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I didn't even bother with the third one. Is that bad?

Well...it explains how Judgement Day happened anyways, just later. But other than that not really.

It basically took a crap on the you make your own fate theme of the second film. I've heard some people rationalize that Judgement Day -was- the fate we made for ourselves, it's all valid cause it's interpretation but I still personally feel like it was pretty exceedingly unecessary to go past the second film.

I thought Salvation was middle of the road, it wasn't great but it was alright I guess... certainly better than 3 imo, but it still has that overencompassing feeling of "did we really need to go to the future?" for me. It's a summer explosion film though, so it is what it is. It lacks the central character dynamic that made the first two a -little- more than action sci fi flicks, but the war at least looks sorta cool I guess. (though the third's disastrous attempt to recreate that was its main fall imo so maybe abandoning that was for the best.)

I think if they concentrated more on John's relations to Marcus, and actually tried to keep Marcus' status as a hybrid a surprise it would have turned out a bit better. It seems like the film was making his true nature out to be this big surprise in the story...but the trailer basically gave it away months before the film came out, and the beginning of the film's pretty clear about it too. Seems totally contradictory to me. If you're gonna make something a revelation, make it a revelation I say.

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Don't forget, Cyberdyne first got the Terminator-like technology from the first Terminator sent back to 1984 to kill Sarah Connor. No Terminator in the past = no Cyberdyne = no Skynet = no war. (Of course, that in itself is a time paradox.)

It gets worse. Skynet only exists because it went back in time to stop John Connor from existing. But John Connor exists only because Skynet went back in time to stop John Connor from existing.

I was under the impression that Connor was running under a "worse case scenario" mindset when it came to keeping Reese alive. I don't think any of the characters really know what would happen if Reese was killed. I believe that extended to Skynet, which would explain why Skynet wanted to kill both of Reese and Connor.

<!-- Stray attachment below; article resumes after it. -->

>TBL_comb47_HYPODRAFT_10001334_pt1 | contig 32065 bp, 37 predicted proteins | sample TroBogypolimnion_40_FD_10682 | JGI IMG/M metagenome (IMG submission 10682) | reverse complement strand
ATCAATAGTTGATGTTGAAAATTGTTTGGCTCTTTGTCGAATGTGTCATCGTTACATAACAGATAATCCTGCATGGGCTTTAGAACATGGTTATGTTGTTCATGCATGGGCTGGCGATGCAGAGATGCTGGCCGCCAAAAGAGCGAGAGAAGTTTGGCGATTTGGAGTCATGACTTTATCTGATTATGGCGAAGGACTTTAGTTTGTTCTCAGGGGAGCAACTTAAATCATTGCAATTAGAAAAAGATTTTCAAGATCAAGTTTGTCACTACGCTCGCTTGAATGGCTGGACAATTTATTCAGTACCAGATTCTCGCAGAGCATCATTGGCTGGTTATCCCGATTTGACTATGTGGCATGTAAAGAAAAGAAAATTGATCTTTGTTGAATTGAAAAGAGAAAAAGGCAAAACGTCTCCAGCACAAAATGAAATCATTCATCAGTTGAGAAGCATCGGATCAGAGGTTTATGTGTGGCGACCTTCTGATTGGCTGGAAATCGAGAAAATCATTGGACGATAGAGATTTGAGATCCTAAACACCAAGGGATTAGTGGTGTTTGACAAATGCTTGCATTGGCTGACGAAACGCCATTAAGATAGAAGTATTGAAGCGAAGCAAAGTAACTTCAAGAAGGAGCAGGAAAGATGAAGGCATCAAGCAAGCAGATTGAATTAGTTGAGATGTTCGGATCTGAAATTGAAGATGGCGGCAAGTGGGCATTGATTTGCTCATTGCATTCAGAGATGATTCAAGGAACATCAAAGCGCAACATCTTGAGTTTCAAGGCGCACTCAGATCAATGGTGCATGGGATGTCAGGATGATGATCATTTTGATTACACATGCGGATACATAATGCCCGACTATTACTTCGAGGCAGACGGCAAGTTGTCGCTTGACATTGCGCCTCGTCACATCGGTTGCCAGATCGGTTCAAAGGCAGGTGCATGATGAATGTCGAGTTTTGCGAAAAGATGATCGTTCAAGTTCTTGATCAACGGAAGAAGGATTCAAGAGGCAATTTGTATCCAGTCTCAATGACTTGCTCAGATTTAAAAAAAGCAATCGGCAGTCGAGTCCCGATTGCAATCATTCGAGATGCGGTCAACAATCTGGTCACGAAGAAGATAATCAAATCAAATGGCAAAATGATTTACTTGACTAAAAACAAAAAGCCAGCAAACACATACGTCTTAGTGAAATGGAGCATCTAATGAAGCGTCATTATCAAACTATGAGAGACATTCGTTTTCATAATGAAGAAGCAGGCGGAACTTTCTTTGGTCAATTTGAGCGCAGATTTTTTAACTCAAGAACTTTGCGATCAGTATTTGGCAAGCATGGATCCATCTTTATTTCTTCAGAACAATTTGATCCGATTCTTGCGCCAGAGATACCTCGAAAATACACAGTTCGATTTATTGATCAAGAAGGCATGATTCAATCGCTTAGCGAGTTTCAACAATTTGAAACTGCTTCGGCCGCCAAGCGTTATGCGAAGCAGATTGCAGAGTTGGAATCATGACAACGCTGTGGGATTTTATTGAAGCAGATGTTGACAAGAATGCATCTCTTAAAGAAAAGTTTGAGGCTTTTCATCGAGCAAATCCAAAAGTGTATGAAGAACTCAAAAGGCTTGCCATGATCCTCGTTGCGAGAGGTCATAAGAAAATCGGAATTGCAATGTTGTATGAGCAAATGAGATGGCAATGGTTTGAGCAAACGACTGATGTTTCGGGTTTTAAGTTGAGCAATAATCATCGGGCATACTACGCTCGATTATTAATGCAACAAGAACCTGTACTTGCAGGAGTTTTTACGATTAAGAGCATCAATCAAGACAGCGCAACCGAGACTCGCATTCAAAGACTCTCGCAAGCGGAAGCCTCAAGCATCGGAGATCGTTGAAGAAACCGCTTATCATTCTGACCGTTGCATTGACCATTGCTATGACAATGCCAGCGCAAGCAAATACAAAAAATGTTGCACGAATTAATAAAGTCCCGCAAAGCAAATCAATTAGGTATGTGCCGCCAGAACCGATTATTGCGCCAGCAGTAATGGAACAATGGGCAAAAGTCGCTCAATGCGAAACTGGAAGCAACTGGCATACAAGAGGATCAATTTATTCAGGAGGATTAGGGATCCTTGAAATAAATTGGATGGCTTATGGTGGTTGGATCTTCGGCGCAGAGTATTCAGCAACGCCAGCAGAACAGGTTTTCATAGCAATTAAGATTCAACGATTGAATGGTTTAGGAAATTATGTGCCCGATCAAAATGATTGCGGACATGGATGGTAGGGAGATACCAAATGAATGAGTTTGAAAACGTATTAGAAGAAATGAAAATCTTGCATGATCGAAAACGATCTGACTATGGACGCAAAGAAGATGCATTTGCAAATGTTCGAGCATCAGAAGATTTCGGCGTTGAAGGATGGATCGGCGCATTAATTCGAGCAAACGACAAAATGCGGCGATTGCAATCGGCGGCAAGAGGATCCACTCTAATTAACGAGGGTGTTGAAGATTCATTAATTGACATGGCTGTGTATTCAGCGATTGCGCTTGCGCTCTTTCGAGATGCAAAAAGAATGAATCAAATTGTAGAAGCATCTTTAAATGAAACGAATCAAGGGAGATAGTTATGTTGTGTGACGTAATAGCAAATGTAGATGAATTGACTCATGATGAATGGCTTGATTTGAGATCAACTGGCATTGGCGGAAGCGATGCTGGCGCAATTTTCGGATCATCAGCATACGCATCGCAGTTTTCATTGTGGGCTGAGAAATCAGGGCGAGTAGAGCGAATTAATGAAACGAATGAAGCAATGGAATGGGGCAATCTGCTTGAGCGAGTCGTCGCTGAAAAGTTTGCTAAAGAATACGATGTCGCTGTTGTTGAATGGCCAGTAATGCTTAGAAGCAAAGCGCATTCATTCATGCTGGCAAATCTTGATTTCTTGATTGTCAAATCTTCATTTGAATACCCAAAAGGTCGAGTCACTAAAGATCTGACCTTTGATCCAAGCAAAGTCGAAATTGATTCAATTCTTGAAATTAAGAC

My problem is that I don't know where Skynet got the idea that Kyle Reese was going to time travel. I could see it being aware of John Connor by way of him constantly warring with them. Is that a function of the 3rd movie's terminator essentially creating Skynet?

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And that brings us back to the lousy script. It would actually have been pretty cool to have a scene between John and Kate wherein John confides that he has no idea what's going on, no idea what will happen if he lets Reese die, and expresses worry that he's allowing his father-son love for Reese to distract him from the hard choices of military leadership -- it could easily have been worked into the scene(s) about his uncertainty regarding Marcus. This would have helped to clarify Reese's role, to humanize John, and to actually portray a relationship between John and Kate.

I completely agree with that. If their intent was to have the characters not know, it would have been nice to have known. I actually prefer that over them knowing what will happen to the timeline.

My problem is that I don't know where Skynet got the idea that Kyle Reese was going to time travel. I could see it being aware of John Connor by way of him constantly warring with them. Is that a function of the 3rd movie's terminator essentially creating Skynet?